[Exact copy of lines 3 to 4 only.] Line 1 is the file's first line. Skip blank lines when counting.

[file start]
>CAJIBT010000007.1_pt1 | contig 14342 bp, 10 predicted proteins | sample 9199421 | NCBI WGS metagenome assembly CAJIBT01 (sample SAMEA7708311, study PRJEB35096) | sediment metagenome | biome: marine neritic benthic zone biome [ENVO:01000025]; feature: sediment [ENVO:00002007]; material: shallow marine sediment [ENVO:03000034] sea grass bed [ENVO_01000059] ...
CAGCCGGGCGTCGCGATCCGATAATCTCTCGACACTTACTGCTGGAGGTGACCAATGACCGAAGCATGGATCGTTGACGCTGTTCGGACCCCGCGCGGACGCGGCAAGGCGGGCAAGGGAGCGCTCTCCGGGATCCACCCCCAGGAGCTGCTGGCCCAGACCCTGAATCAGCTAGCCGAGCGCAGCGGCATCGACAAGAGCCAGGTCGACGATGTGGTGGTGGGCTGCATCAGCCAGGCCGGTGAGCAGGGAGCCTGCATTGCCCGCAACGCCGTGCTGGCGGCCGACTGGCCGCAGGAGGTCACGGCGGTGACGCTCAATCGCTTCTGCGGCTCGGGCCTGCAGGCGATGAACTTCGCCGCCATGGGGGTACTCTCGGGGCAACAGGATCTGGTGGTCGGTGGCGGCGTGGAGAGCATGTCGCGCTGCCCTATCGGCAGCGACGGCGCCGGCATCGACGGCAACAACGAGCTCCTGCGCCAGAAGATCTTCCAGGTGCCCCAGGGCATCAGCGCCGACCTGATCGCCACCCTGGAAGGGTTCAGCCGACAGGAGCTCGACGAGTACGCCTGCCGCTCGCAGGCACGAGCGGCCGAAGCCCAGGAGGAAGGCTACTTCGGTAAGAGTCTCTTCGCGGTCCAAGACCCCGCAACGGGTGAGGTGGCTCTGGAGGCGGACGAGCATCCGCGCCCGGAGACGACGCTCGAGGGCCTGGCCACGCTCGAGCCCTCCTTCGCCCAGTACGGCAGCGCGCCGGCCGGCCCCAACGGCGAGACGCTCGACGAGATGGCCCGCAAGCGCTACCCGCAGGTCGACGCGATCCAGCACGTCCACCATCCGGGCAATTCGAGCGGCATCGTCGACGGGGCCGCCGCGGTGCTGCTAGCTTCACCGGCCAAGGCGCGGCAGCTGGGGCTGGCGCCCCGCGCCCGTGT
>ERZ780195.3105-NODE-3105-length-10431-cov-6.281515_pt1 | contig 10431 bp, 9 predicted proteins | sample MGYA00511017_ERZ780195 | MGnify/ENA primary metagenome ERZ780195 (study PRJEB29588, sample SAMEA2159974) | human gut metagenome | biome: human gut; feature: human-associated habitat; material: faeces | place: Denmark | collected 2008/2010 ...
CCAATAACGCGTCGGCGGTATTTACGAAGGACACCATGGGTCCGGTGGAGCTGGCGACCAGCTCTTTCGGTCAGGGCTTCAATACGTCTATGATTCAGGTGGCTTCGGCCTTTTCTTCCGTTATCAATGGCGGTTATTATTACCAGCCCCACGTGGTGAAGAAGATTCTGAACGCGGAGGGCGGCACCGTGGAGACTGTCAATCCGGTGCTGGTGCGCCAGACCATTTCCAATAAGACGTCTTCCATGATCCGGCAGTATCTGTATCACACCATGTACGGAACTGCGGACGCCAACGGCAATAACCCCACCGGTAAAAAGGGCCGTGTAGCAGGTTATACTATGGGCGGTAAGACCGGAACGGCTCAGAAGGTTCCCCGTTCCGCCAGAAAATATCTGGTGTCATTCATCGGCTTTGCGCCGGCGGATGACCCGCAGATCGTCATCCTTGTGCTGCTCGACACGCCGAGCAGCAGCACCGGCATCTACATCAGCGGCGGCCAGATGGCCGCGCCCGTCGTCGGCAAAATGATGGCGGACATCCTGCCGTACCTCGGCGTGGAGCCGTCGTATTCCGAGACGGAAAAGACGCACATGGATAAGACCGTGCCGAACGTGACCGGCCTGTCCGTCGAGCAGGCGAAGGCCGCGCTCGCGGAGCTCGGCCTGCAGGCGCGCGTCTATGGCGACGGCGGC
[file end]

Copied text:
>ERZ780195.3105-NODE-3105-length-10431-cov-6.281515_pt1 | contig 10431 bp, 9 predicted proteins | sample MGYA00511017_ERZ780195 | MGnify/ENA primary metagenome ERZ780195 (study PRJEB29588, sample SAMEA2159974) | human gut metagenome | biome: human gut; feature: human-associated habitat; material: faeces | place: Denmark | collected 2008/2010 ...
CCAATAACGCGTCGGCGGTATTTACGAAGGACACCATGGGTCCGGTGGAGCTGGCGACCAGCTCTTTCGGTCAGGGCTTCAATACGTCTATGATTCAGGTGGCTTCGGCCTTTTCTTCCGTTATCAATGGCGGTTATTATTACCAGCCCCACGTGGTGAAGAAGATTCTGAACGCGGAGGGCGGCACCGTGGAGACTGTCAATCCGGTGCTGGTGCGCCAGACCATTTCCAATAAGACGTCTTCCATGATCCGGCAGTATCTGTATCACACCATGTACGGAACTGCGGACGCCAACGGCAATAACCCCACCGGTAAAAAGGGCCGTGTAGCAGGTTATACTATGGGCGGTAAGACCGGAACGGCTCAGAAGGTTCCCCGTTCCGCCAGAAAATATCTGGTGTCATTCATCGGCTTTGCGCCGGCGGATGACCCGCAGATCGTCATCCTTGTGCTGCTCGACACGCCGAGCAGCAGCACCGGCATCTACATCAGCGGCGGCCAGATGGCCGCGCCCGTCGTCGGCAAAATGATGGCGGACATCCTGCCGTACCTCGGCGTGGAGCCGTCGTATTCCGAGACGGAAAAGACGCACATGGATAAGACCGTGCCGAACGTGACCGGCCTGTCCGTCGAGCAGGCGAAGGCCGCGCTCGCGGAGCTCGGCCTGCAGGCGCGCGTCTATGGCGACGGCGGC